UK inflation jumped in December with the Consumer Prices Index (CPI) rising to 3.7%, up from 3.3% in November.
Retail Prices Index (RPI) inflation - which includes mortgage interest payments - rose to 4.8% from 4.7%.
The rise will put further pressure on the Bank of England to lift interest rates to curb rising inflation.
The recent VAT rise from 17.5% to 20% could further fuel inflation, which has now remained above the 2% target by one percentage point or more for 13 months.
The Office for National Statistics said the biggest drivers of inflation were air transport, fuel, utility bills and food costs.
Fuel prices increased at their fastest annual rate since July, while the cost of food showed its biggest annual rise since May 2009.
'Hike this year'
The BBC's economics correspondent, Stephanie Flanders, says "the chances are that the CPI will rise even further in the next few months - maybe reaching 4% by February or March".
Sterling was 0.77% higher against the dollar, at $1.60110, as traders factored in the chances of an earlier-than-expected rise in interest rates.
But our correspondent says there are few indications that a majority of the Monetary Policy Committee are ready to respond with an early rise in the base rate.
"The question is whether the peak is 4.1, or is it higher?" said Alan Clarke, economist at BNP Paribas.
He added: "It confirms my suspicion that the first rate hike will come this year; the only question is how soon.
"Our call is August, but clearly there is a risk it comes as soon as May."
Howard Archer, economist at Global Insight, also said an increase could be on the cards.
"Despite the undeniably significant risk to growth coming from the fiscal tightening that is now increasingly kicking in, there is mounting pressure on the Bank of England to enact at least a token near-term interest rate hike to send out the message that it has not taken its eye off the inflation ball," he said.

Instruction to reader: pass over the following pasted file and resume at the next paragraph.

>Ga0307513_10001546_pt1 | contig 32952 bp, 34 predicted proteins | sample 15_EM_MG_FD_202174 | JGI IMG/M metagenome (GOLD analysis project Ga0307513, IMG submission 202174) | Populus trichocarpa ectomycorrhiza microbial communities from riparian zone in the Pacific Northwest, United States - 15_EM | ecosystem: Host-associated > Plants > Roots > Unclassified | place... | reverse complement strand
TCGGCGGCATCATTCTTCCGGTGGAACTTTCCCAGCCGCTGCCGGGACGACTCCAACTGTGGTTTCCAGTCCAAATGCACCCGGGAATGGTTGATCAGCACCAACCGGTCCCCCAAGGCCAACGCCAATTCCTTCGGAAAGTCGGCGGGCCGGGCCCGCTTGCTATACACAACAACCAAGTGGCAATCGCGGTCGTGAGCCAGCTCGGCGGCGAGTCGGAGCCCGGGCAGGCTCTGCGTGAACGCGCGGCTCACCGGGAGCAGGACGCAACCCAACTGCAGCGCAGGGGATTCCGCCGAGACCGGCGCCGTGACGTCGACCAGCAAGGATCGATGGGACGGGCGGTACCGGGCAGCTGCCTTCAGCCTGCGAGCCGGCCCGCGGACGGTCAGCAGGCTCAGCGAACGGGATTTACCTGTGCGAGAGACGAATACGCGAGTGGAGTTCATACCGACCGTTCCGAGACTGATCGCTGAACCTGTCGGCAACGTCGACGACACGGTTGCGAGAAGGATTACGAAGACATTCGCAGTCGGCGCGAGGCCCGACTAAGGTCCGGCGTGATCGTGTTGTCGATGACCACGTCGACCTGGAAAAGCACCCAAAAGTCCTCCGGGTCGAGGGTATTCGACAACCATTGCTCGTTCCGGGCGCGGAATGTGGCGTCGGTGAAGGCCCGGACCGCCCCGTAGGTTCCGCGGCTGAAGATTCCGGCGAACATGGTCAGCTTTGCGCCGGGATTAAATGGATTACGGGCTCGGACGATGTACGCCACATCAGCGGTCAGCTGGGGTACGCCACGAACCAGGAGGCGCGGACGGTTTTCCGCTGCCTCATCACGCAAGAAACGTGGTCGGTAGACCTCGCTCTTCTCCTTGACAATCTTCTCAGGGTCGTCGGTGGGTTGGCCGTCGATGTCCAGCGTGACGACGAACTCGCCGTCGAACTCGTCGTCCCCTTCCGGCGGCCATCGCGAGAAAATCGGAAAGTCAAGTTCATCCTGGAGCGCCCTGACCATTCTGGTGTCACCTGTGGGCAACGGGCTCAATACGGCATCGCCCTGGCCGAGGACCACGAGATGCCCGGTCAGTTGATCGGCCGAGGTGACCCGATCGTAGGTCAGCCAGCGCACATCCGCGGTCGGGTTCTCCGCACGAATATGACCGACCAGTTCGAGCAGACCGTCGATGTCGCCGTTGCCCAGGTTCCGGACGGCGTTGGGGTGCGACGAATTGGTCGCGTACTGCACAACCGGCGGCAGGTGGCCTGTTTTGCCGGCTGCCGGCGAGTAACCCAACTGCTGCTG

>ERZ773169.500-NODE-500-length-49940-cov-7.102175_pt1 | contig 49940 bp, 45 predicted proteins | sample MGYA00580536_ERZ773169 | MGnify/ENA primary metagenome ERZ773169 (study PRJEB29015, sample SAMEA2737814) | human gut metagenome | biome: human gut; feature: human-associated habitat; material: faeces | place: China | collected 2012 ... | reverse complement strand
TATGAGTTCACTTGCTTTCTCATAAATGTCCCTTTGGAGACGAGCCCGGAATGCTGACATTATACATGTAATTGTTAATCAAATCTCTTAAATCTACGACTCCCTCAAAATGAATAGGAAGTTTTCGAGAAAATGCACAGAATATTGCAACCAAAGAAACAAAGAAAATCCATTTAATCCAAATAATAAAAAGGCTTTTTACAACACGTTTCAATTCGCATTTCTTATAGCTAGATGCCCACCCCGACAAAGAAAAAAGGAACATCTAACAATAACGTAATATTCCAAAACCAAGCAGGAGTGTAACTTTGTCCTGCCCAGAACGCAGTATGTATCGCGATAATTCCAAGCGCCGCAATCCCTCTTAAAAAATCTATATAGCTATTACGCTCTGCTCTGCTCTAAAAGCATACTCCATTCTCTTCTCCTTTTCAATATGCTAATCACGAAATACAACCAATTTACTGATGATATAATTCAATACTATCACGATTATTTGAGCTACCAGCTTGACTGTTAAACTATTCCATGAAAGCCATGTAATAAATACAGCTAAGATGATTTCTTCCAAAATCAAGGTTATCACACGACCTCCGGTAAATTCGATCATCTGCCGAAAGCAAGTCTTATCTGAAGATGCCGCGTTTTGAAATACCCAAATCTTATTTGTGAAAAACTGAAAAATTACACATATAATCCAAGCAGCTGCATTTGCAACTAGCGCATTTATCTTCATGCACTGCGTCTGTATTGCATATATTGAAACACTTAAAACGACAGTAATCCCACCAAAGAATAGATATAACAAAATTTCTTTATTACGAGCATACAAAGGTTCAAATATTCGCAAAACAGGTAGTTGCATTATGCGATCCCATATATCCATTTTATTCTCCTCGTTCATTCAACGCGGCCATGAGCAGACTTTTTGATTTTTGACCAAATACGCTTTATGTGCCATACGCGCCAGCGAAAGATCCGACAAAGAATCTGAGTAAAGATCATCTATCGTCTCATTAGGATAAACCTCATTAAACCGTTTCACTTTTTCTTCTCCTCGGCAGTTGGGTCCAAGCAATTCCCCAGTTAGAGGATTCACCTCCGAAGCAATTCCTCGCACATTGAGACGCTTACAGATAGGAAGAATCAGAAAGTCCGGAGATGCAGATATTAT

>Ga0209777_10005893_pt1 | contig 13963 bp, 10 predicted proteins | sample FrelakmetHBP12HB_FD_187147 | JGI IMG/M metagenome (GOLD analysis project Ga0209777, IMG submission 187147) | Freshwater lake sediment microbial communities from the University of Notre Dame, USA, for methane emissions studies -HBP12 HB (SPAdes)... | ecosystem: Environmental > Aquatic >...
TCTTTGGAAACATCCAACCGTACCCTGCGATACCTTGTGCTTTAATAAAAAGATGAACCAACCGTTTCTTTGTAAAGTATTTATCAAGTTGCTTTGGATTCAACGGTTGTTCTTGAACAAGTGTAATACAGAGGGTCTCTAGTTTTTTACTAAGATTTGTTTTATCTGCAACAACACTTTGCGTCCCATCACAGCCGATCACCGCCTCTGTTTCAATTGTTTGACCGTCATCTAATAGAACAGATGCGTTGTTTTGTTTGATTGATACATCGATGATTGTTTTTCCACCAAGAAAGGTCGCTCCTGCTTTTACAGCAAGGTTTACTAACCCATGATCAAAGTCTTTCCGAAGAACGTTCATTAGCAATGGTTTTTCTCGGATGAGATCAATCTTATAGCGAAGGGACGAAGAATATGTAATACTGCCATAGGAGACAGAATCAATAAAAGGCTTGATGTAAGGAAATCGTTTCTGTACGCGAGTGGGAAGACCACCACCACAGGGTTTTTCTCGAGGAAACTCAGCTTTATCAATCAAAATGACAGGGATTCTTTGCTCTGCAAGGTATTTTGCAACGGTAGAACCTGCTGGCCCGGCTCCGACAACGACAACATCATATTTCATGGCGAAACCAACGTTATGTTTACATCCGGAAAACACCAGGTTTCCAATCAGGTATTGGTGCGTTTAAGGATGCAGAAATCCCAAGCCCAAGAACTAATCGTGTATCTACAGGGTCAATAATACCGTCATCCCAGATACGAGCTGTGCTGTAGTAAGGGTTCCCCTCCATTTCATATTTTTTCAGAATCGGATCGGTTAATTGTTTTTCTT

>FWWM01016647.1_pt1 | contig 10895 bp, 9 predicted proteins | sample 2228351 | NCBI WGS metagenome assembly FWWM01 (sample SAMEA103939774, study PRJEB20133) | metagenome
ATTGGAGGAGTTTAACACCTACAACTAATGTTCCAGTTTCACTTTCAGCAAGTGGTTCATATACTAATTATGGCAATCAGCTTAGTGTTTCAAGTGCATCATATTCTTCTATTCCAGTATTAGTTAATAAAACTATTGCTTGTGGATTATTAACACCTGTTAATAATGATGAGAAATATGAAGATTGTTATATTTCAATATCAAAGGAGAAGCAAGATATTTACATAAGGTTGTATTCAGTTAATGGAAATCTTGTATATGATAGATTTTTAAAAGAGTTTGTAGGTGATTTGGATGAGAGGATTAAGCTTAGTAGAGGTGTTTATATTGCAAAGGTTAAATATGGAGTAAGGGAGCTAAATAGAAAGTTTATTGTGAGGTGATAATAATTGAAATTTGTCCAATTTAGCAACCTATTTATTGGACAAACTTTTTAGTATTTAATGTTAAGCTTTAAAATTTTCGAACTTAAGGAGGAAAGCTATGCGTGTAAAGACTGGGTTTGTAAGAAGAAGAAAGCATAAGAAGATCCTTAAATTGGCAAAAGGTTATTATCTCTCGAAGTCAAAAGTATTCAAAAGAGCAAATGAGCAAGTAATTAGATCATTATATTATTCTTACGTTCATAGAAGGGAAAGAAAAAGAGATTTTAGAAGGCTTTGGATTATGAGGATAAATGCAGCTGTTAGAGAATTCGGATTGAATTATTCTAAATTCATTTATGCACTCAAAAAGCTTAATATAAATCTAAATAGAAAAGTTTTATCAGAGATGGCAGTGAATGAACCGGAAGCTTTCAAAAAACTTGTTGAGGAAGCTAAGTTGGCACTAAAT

But the British Chambers of Commerce (BCC), echoing calls made at the weekend by the Ernst & Young Item club, said the Bank must "hold its nerve" in the face of calls for an early increase in interest rates.
"Raising rates at a time when fiscal policy is being tightened, while businesses and individuals are facing greater pressures, would be a mistake and should be avoided," said David Kern, chief economist at the BCC.
The Bank of England's governor, Mervyn King, had to write four letters to the chancellor last year as inflation has remained above its 2% target.
But with the new government having announced the biggest round of budget cuts since World War II, the Bank still expects the resulting slowdown in spending to bring inflation down over the next two years.
The latest increase was more than economists had expected and above the Bank of England's own forecasts.
And core inflation, which strips out volatile items such as energy and food prices, rose from 2.7% to 2.9%.
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The RPI figure for the whole of 2010 was 4.6% - the highest rate since 1991.
This annual figure is used as the benchmark for many wage deals, and as people feel the squeeze from rising prices there is the possibility of them requesting substantial pay increases, thus further fuelling inflation.
"We are already starting to see rising inflation expectations," said David Page, economist at Lloyds Banking Group.
"We think if this translates to further growth in wages over the coming months that is when the Bank of England will start to see the short-term inflation spike becoming more medium-term inflation pressure.
"And it is under those circumstances that the Bank of England might start to consider raising interest rates."
Many public sector workers have already been told that their pay will be frozen, however.
"This is chilling news to hundreds of thousands of low-paid public sector workers, who face pay freezes, job losses, a 3% hike in pension contributions and a daily battle to put food on the table," said Unison general secretary Dave Prentis.
"The inflation hike comes on top of the 20% VAT rise, soaring prices of transport, petrol, gas and electricity bills and national insurance contributions. Those at the bottom of the ladder also face cuts in housing benefits, disability allowance, council tax benefits and other welfare payments."